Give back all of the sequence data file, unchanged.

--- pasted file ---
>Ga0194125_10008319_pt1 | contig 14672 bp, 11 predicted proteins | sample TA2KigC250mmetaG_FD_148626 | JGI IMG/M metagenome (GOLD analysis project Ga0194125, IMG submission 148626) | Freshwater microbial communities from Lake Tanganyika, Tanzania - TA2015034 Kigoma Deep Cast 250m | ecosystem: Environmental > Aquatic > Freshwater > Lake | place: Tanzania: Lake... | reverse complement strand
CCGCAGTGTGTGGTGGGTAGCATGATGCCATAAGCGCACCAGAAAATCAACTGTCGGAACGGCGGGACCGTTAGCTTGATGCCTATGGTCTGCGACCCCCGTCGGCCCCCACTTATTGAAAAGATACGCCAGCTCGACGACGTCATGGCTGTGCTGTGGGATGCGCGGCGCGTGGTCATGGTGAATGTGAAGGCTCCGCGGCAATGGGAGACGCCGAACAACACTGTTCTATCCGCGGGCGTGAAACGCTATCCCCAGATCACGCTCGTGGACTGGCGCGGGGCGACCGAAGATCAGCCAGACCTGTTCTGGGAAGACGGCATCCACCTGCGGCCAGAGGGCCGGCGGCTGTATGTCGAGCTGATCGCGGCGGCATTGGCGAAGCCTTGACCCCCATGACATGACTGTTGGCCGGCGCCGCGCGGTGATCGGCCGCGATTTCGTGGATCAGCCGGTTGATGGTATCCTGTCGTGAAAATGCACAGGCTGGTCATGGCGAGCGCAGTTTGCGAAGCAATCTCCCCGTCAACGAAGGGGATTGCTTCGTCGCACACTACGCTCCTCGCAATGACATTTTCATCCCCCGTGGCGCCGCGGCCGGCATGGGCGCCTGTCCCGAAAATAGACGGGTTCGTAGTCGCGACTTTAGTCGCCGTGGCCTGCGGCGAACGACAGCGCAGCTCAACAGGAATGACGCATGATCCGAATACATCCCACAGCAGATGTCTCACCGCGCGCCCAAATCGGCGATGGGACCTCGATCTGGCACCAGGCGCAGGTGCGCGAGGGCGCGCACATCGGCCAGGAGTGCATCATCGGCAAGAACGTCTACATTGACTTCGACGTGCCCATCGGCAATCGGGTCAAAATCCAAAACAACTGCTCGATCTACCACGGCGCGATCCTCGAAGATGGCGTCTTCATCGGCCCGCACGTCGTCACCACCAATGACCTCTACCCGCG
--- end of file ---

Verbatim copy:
>Ga0194125_10008319_pt1 | contig 14672 bp, 11 predicted proteins | sample TA2KigC250mmetaG_FD_148626 | JGI IMG/M metagenome (GOLD analysis project Ga0194125, IMG submission 148626) | Freshwater microbial communities from Lake Tanganyika, Tanzania - TA2015034 Kigoma Deep Cast 250m | ecosystem: Environmental > Aquatic > Freshwater > Lake | place: Tanzania: Lake... | reverse complement strand
CCGCAGTGTGTGGTGGGTAGCATGATGCCATAAGCGCACCAGAAAATCAACTGTCGGAACGGCGGGACCGTTAGCTTGATGCCTATGGTCTGCGACCCCCGTCGGCCCCCACTTATTGAAAAGATACGCCAGCTCGACGACGTCATGGCTGTGCTGTGGGATGCGCGGCGCGTGGTCATGGTGAATGTGAAGGCTCCGCGGCAATGGGAGACGCCGAACAACACTGTTCTATCCGCGGGCGTGAAACGCTATCCCCAGATCACGCTCGTGGACTGGCGCGGGGCGACCGAAGATCAGCCAGACCTGTTCTGGGAAGACGGCATCCACCTGCGGCCAGAGGGCCGGCGGCTGTATGTCGAGCTGATCGCGGCGGCATTGGCGAAGCCTTGACCCCCATGACATGACTGTTGGCCGGCGCCGCGCGGTGATCGGCCGCGATTTCGTGGATCAGCCGGTTGATGGTATCCTGTCGTGAAAATGCACAGGCTGGTCATGGCGAGCGCAGTTTGCGAAGCAATCTCCCCGTCAACGAAGGGGATTGCTTCGTCGCACACTACGCTCCTCGCAATGACATTTTCATCCCCCGTGGCGCCGCGGCCGGCATGGGCGCCTGTCCCGAAAATAGACGGGTTCGTAGTCGCGACTTTAGTCGCCGTGGCCTGCGGCGAACGACAGCGCAGCTCAACAGGAATGACGCATGATCCGAATACATCCCACAGCAGATGTCTCACCGCGCGCCCAAATCGGCGATGGGACCTCGATCTGGCACCAGGCGCAGGTGCGCGAGGGCGCGCACATCGGCCAGGAGTGCATCATCGGCAAGAACGTCTACATTGACTTCGACGTGCCCATCGGCAATCGGGTCAAAATCCAAAACAACTGCTCGATCTACCACGGCGCGATCCTCGAAGATGGCGTCTTCATCGGCCCGCACGTCGTCACCACCAATGACCTCTACCCGCG